The call to for_each() passes an iterator for the first element of the vector [4] doors as the beginning of the range, a past-the-end iterator for doors as the end of the range, and a pointer to lock() as the function to call. Figure 1 shows a conceptual view of a std::vector<door> with four elements. When applying for_each(), the function or function object is applied to each element, starting with begin.

Basic for_each

In the preceding example, you saw std::for_each() used to call the function lock() for all elements in the container doors. Perhaps you have used other programming languages where there are language constructs for doing the same thing that for_each() doe—for example, both VB.NET and C# provide such facilities.

C++ doesn't, but it's obviously possible to perform the same task using another language feature, namely loop constructs. In C++, and without using for_each(), you would need a loop to do the same thing as was shown in the preceding example. Here's an equivalent implementation using a forloop:

#include <vector>
class door
{
public:
   void lock()
   {
   // Locking code omitted
   }
};

// Free function for locking doors
void lock(door& d)
{
   d.lock();
}
   int main()
{
   typedef std::vector<door> door_container;
   typedef door_container::iterator iterator;
   door_container doors;
   // Code for adding doors omitted
   
   // Use a loop to call lock() on all doors
   iterator end=doors.end();
   for (iterator it=doors.begin();it!=end;++it)
   {
      (*it).lock();
   }
}

The loop at the end of the program is where the work is done: each of the elements in the vector doors is locked by dereferencing the iterator it and invoking the function door::lock(). This works, but it's perhaps not immediately apparent that the loop is to do something with every element in the vector. With the free function lock(), the locking in the loop could also be done thusly:

lock(*it);

In the implementation that utilized for_each(), we were able to make the code much terser than the loop:

std::for_each(doors.begin(),doors.end(),lock);

It is indeed quite succinct, and the meaning of the code should be apparent to anyone reading it. The first two arguments denote the range of iterators. The last argument to for_each() is a unary function or function object (here, the free function lock()). The algorithm will make sure that lock() is called for every door in the range. Look at the two implementations side by side, and I think you'll agree that for_each() is the better choice here:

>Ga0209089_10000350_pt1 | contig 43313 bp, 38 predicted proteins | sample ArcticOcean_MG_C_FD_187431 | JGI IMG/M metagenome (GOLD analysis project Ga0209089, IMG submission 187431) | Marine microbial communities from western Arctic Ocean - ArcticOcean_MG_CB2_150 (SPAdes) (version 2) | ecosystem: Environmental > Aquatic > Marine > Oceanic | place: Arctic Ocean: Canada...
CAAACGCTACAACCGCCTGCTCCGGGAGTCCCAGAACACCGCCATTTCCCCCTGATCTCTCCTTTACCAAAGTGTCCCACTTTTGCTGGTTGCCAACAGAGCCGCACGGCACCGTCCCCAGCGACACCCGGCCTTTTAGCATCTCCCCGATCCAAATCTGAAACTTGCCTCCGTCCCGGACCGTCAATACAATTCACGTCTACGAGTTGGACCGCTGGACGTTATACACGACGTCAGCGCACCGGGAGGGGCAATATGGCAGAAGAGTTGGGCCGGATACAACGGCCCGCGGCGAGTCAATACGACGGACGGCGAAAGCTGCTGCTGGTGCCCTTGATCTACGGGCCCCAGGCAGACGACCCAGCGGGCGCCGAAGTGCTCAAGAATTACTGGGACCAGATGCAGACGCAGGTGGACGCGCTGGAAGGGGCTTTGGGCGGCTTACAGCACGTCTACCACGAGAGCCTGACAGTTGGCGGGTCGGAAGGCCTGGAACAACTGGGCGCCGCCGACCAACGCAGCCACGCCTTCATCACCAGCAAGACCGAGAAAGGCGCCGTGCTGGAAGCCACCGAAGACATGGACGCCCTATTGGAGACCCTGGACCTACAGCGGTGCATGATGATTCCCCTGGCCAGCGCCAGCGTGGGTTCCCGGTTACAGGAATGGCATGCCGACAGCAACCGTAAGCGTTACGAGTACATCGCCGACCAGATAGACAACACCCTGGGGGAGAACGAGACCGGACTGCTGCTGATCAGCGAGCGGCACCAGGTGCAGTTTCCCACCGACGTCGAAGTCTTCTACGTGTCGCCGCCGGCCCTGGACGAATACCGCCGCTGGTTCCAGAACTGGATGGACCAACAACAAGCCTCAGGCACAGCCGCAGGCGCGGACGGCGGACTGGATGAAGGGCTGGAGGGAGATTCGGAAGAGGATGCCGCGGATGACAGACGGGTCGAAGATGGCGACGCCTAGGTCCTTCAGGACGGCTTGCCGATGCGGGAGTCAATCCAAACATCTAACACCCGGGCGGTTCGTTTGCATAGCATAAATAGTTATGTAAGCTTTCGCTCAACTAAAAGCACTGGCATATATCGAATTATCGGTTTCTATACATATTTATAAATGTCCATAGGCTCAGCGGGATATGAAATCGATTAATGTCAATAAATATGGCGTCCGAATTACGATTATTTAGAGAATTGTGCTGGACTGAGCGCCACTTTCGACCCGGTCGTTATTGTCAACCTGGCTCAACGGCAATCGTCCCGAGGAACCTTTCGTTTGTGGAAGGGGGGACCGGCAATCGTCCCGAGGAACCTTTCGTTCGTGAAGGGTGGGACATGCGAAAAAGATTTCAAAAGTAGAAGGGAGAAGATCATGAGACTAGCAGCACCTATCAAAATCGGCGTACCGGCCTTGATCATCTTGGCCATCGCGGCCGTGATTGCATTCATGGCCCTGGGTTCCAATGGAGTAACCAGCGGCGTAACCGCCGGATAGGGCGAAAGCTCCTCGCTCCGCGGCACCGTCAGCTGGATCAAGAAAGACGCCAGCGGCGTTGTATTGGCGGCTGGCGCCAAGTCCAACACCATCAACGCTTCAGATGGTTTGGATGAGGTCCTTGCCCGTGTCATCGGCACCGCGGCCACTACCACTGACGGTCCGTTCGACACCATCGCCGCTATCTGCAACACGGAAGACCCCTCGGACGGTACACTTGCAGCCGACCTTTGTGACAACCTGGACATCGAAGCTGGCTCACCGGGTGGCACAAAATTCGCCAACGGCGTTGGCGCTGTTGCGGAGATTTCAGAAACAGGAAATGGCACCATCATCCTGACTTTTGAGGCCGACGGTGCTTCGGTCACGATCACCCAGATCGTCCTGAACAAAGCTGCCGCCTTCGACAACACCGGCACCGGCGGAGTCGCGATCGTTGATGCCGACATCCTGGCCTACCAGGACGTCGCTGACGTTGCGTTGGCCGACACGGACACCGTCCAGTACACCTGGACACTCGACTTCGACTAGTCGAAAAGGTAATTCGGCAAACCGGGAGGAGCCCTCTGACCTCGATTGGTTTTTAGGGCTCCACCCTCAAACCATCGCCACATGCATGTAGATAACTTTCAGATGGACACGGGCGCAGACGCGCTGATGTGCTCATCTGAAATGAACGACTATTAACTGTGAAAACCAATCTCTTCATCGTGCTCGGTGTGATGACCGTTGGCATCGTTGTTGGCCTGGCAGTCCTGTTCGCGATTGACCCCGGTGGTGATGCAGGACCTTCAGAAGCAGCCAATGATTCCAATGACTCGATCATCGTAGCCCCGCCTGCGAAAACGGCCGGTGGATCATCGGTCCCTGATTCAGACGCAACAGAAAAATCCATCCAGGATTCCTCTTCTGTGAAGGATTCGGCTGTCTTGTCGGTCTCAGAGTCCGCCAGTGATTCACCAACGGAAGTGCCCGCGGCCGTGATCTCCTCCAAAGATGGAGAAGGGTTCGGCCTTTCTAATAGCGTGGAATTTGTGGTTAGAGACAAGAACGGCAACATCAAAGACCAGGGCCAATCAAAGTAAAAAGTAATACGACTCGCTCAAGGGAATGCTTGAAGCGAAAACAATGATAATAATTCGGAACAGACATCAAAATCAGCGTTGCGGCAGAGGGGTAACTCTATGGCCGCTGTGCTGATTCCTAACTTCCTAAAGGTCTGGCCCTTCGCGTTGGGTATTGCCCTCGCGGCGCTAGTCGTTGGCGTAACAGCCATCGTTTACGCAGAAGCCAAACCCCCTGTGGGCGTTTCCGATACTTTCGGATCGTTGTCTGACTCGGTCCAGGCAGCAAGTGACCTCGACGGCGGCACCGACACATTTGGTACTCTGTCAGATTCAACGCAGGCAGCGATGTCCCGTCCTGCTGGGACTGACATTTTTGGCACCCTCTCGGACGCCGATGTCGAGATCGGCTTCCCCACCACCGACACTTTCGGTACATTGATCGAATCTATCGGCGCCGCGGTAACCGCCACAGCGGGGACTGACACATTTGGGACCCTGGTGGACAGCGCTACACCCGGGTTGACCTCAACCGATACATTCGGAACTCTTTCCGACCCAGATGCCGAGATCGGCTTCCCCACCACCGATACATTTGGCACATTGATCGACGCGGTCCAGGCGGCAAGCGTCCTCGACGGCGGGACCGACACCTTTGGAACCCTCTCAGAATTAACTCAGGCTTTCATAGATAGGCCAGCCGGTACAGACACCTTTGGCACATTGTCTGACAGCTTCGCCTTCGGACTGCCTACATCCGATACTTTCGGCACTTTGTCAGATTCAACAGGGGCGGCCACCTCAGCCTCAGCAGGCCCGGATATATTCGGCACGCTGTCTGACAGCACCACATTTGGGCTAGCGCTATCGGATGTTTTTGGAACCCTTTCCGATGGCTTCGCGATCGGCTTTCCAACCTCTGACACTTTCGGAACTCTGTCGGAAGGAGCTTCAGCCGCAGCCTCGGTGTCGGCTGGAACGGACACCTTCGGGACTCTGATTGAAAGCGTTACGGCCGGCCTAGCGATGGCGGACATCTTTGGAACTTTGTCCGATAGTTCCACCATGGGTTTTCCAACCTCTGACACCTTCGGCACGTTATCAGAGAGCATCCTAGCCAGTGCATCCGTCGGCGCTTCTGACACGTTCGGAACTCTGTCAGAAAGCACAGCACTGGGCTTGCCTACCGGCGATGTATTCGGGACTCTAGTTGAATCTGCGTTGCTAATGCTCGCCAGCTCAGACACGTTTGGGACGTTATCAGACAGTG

// Loop version
iterator end=doors.end();
for (iterator it=doors.begin();it!=end;++it)
{
   lock(*it);
}

// for_each version
std::for_each(doors.begin(),doors.end(),lock);

Whenever you have a situation involving applying a function to a range of elements, consider using std::for_each() rather than a loop construct. The only requirement besides having a sequence of elements is a function or function object that accepts an argument that is compatible—either the same type or one that is convertible—with the elements of the sequence. Of course, you don't have to operate on every element in a container: because the pair of iterators passed to for_each() denotes the range to which the function object is to be applied, you are free to create any range that fits your purposes.

Intermediate for_each

Of course, things aren't always as simple as the door example. To begin with, you might not have a free function lock() to call, just the member function door::lock(). It is still possible to use for_each(), but things get a little more involved, because you cannot pass a pointer to member directly to it. Instead, you must use an adaptor from the C++ Standard Library called mem_fun_ref_t [5]. An adaptor is responsible for transforming a type so that it conforms to certain requirements, often an interface. For example, the container adaptor class stack augments a container with the typical operations for a stack: push(), pop(), top(), and so on. The stack adaptor uses the underlying container to implement the stack operations, but adapts the container's interface to that of a stack. The mem_fun_ref_t adaptor makes it possible to call a member function on a reference to the type containing the member. mem_fun_ref_t is a template class, but rather than supplying the correct template argument, you will want to use the helper function mem_fun_ref(), which deduces the template argument and returns a correctly parameterized object of type mem_fun_ref_t. Here's how the code looks when using for_each() and having it call the member function lock():

std::for_each(
doors.begin(),
doors.end(),
std::mem_fun_ref(&door::lock));